Holy See v Rosario

GR No. 101949 ; Dec 1, 1994


Petitioner is the Holy See who exercises sovereignty over the Vatican City in Rome, Italy, and is represented in the Philippines by the Papal Nuncio. Private respondent, Starbright Sales Enterprises, Inc., (Starbright) is a domestic corporation engaged in the real estate business.

The case stemmed from a controversy over a parcel of land (Lot 5-A) located in Parañaque, Metro Manila and registered in the name of petitioner. Said Lot 5-A is contiguous to Lots 5-B and 5-D registered in the name of the Philippine Realty Corporation (PRC). The three lots were sold to Ramon Licup, through Msgr. Domingo A. Cirilos, Jr., acting as agent to the sellers. Afterwards, Licup assigned his rights to the sale to Starbright. In view of the refusal of the squatters to vacate the lots sold to Starbright, a dispute arose as to who among the parties has the responsibility of evicting and clearing the land of squatters. Further, petitioner sold Lot 5-A to Tropicana Properties and Development Corporation (Tropicana).

Starbright filed a complaint for the annulment of the sale of the three parcels of land, and specific performance and damages against petitioner, represented by the Papal Nuncio, and three other defendants: namely, Msgr. Domingo A. Cirilos, Jr., the PRC and Tropicana. It prayed for: (1) the annulment of the Deeds of Sale between petitioner and the PRC on the one hand, and Tropicana on the other; (2) the reconveyance of the lots in question; (3) specific performance of the agreement to sell between it and the owners of the lots; and (4) damages.

Petitioner and Msgr. Cirilos separately moved to dismiss the complaint, petitioner for lack of jurisdiction based on sovereign immunity from suit, and Msgr. Cirilos for being an improper party. 


1. Is the Holy See immune from suit insofar as its business relations regarding selling a lot to a private entity?

2. Is statehood vested in the Vatican City or Holy See?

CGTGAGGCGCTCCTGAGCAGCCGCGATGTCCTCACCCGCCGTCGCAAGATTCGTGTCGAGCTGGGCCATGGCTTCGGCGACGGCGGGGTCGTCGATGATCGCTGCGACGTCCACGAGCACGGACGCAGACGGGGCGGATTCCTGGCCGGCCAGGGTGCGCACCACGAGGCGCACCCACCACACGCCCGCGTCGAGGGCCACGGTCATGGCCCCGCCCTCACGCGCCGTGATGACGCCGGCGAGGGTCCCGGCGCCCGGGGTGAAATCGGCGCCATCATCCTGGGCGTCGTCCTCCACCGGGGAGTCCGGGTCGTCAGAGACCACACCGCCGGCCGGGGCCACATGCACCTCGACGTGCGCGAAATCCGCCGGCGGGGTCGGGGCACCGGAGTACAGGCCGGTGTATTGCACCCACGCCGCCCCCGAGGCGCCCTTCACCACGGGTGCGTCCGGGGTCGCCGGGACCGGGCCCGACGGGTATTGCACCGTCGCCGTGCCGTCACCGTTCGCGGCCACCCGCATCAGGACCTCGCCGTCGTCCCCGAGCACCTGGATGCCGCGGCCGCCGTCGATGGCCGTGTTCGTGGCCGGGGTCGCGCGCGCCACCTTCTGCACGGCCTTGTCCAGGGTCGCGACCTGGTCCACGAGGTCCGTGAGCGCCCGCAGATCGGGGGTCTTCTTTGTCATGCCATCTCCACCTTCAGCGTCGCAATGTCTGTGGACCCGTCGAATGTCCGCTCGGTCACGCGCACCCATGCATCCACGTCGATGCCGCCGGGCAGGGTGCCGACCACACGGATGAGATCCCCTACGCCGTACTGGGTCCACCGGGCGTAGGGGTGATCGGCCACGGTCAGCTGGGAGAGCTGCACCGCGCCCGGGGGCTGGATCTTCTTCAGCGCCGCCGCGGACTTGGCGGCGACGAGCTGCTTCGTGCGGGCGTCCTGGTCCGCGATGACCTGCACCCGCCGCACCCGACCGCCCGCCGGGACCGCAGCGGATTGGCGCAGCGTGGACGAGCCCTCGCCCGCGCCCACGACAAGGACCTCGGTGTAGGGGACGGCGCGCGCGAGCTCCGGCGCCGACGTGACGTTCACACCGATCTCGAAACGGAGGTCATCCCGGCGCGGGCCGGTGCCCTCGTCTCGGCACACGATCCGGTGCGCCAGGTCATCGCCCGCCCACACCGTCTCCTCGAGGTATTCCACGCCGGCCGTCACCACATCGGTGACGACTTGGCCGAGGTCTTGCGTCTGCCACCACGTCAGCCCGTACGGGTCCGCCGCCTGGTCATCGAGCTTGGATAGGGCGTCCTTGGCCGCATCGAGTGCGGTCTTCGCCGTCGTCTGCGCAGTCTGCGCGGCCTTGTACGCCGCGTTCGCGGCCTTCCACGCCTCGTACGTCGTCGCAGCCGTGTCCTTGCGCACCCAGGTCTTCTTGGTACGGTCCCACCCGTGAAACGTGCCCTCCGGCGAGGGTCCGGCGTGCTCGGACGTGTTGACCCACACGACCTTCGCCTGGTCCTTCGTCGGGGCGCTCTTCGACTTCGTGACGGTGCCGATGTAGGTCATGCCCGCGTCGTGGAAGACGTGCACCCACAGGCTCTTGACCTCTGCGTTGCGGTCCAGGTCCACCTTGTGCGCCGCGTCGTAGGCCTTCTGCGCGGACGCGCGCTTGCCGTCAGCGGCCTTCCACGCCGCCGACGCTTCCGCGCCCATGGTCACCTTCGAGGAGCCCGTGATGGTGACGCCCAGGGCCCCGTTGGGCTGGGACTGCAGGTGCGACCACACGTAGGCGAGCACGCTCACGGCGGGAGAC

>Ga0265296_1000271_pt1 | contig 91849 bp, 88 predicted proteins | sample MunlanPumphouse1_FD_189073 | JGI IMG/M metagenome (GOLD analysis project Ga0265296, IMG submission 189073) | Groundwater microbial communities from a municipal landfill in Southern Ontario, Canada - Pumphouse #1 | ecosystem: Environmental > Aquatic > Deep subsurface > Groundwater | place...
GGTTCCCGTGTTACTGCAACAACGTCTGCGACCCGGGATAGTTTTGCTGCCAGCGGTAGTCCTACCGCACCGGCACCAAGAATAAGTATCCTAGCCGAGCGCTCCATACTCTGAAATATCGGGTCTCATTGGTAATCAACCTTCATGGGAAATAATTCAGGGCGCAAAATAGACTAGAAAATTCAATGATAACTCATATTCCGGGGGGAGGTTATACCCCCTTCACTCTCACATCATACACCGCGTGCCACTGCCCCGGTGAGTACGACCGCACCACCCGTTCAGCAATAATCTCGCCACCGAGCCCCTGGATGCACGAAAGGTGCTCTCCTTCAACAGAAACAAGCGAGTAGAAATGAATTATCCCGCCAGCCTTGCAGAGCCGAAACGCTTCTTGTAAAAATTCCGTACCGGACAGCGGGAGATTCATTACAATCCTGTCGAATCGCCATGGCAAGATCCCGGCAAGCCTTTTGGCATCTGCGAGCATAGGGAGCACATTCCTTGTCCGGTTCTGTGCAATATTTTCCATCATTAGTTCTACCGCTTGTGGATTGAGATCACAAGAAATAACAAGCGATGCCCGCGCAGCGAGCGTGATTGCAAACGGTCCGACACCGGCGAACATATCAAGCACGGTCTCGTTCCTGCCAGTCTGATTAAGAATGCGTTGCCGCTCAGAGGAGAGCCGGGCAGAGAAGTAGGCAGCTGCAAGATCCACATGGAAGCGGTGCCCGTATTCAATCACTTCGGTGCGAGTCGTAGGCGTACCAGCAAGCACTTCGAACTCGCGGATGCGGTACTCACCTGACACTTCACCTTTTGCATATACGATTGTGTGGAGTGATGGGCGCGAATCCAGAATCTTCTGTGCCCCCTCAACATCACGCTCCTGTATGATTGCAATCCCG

1. YES. The Republic of the Philippines has accorded the Holy See the status of a foreign sovereign. The Holy See, through its Ambassador, the Papal Nuncio, has had diplomatic representations with the Philippine government since 1957. This appears to be the universal practice in international relations. 

As expressed in Section 2 of Article II of the 1987 Constitution, the Philippines has adopted the generally accepted principles of international law. Even without this affirmation, such principles of international law are deemed incorporated as part of the law of the land as a condition and consequence of our admission in the society of nations. There are two conflicting concepts of sovereign immunity, each widely held and firmly established. According to the classical or absolute theory, a sovereign cannot, without its consent, be made a respondent in the courts of another sovereign. According to the newer or restrictive theory, the immunity of the sovereign is recognized only with regard to public acts or acts jure imperii of a state, but not with regard to private acts or acts jure gestionis.

In the case at bench, if the petitioner has bought and sold lands in the ordinary course of a real estate business, surely the said transaction can be categorized as an act jure gestionis. However, petitioner has denied that the acquisition and subsequent disposal of Lot 5-A were made for profit but claimed that it acquired said property for the site of its mission or the Apostolic Nunciature in the Philippines. Private respondent failed to dispute said claim. Lot 5-A was acquired by petitioner as a donation from the Archdiocese of Manila. The donation was made not for commercial purpose, but for the use of the petitioner to construct thereon the official place of residence of the Papal Nuncio. The right of a foreign sovereign to acquire property, real or personal, in a receiving state, necessary for the creation and maintenance of its diplomatic mission, is recognized in the 1961 Vienna Convention on Diplomatic Relations.

In Article 31(a) of the Convention, a diplomatic envoy is granted immunity from the civil and administrative jurisdiction of the receiving state over any real action relating to private immovable property situated in the territory of the receiving state which the envoy holds on behalf of the sending state for the purposes of the mission. If this immunity is provided for a diplomatic envoy, with all the more reason should immunity be recognized as regards the sovereign itself, which in this case is the Holy See.

2. YES. In 1929, Italy and the Holy See entered into the Lateran Treaty, where Italy recognized the exclusive dominion and sovereign jurisdiction of the Holy See over the Vatican City. It also recognized the right of the Holy See to receive foreign diplomats, to send its own diplomats to foreign countries, and to enter into treaties according to International Law. The Lateran Treaty established the statehood of the Vatican City "for the purpose of assuring to the Holy See absolute and visible independence and of guaranteeing to it indisputable sovereignty also in the field of international relations".

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